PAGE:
Time management for the intrapreneurial project
Once you’ve either found or created time to take on an additional project, you’ll need to manage it.
Cultivate your skills for:
- Creative ways to make the intrapreneurial tasks take less time (same as for your day job)
- Time-boxing your work to foster creativity and not go over time
- Project scoping so you don’t end up doing far more work than you planned for
Project management skills: Task flow and meeting management
A part of time management, you’ll need to ensure all tasks are accounted for, assigned, and completed.
To make task and time management a little easier, you may want to use tools such as:
The biggest benefits of project management tools is you get task visualization and can share them with others. Those others could be your project team, stakeholders, champion, executive sponsor – or a combination.
As part of task management, good intrapreneurs also cultivate meeting management skills.
These skills are especially crucial if you’re leading a team. However, they are still necessary if this is a solo project and you just report to your manager or executive champion.
To kickstart effective meetings, follow this checklist:
- Send an agenda ahead of time (anywhere from 1 hour to 1 day ahead, depending on how in-depth the meeting is and how much you need people to prepare)
- Have a “parking lot” for any necessary conversations brought up during the meeting that are not on the agenda (plan another way to discuss those items)
- A “freezer” for ideas that are necessary, but not time-prioritized (so you keep them “on ice” until you have the time to address them or they come up naturally as tasks are completed)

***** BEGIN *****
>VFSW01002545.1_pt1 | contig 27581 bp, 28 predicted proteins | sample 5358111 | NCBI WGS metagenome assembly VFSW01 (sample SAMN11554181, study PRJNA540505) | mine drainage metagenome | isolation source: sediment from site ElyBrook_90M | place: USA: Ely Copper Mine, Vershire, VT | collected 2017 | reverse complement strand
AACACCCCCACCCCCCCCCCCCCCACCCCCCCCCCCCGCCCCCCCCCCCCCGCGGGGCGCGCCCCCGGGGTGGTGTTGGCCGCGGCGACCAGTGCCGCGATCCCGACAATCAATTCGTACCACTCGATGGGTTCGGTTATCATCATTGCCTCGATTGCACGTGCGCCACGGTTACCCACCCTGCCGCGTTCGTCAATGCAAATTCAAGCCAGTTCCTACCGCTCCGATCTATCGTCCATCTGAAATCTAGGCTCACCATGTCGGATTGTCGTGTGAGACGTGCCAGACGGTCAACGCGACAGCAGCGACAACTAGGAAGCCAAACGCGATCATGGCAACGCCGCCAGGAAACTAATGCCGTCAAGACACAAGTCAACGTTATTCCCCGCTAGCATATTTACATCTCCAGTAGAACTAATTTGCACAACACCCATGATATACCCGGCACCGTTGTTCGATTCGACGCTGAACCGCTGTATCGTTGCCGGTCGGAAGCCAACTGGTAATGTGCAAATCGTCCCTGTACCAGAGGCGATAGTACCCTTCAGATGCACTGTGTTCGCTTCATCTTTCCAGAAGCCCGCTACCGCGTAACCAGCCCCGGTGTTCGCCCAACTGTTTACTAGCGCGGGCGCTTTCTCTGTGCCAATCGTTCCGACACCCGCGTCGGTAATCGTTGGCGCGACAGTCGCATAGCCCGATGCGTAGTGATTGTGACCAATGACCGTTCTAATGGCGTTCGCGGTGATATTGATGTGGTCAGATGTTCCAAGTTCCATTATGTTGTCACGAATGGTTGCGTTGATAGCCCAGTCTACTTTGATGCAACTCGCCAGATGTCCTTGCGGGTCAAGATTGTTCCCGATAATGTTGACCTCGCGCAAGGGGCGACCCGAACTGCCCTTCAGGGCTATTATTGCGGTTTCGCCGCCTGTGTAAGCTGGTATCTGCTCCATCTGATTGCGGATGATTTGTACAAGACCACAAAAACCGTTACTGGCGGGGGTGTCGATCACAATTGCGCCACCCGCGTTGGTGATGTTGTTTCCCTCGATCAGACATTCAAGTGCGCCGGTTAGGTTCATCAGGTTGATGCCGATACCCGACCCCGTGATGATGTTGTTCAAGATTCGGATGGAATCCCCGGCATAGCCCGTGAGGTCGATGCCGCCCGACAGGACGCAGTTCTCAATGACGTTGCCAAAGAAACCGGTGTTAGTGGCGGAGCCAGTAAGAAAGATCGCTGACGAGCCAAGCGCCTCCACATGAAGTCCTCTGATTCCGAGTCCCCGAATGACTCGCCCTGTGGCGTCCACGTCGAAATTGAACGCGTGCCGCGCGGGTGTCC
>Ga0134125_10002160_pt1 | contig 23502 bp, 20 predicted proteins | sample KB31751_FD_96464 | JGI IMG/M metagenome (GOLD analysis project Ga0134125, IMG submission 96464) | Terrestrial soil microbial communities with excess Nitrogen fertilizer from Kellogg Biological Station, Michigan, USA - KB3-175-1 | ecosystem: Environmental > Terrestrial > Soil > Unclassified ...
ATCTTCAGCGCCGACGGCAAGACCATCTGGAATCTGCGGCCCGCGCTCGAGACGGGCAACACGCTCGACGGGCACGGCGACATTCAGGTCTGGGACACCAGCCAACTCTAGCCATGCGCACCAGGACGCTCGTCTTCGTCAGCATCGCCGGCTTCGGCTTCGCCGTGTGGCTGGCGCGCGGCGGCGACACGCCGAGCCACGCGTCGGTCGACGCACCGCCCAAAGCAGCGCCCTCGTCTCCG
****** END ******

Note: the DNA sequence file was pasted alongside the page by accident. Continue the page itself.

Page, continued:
Project management skills: Communication and upward management
Intrapreneurs and entrepreneurs also share this necessary group of project management skills, but intrapreneurs have different stakeholders to pay attention to.
As an intrapreneur, you’ll need to be able to communicate with:
- The project team (if you have one)
- Your executive champion
- Your boss / manager for your day job
- Project stakeholders
- Anyone impacted by the project’s outcome
That means you’ll need to cultivate a lot of communication skills, particularly around:
“What’s in it for them” communication skills
You’ll have to tweak your business case conversation to show not only the project is good for the business (which is what you share with your executive champion), but also how the project will help other stakeholders like those impacted by the project’s outcome.
“Conversational fluency” in all project items
You may not be technical or may not know operations, but you’ll need to know just enough to get the project through.
This might mean learning enough so you can do a certain task or knowing the right language different groups of people use so you can get the outcome you want.
For example, developers know “PR” as “pull request”, but marketers know it as “public relations”. Knowing the difference – and using the right language – will help you make the project a success.
Upward and downward management skills
The intrapreneur sits in the middle, a leader of their project but still an employee in a corporate hierarchy. Everyone from the newest junior employee to the CEO will need to work on the ability to describe their work in a way that makes sense – and is appropriate – to those around them, regardless of their position in the company.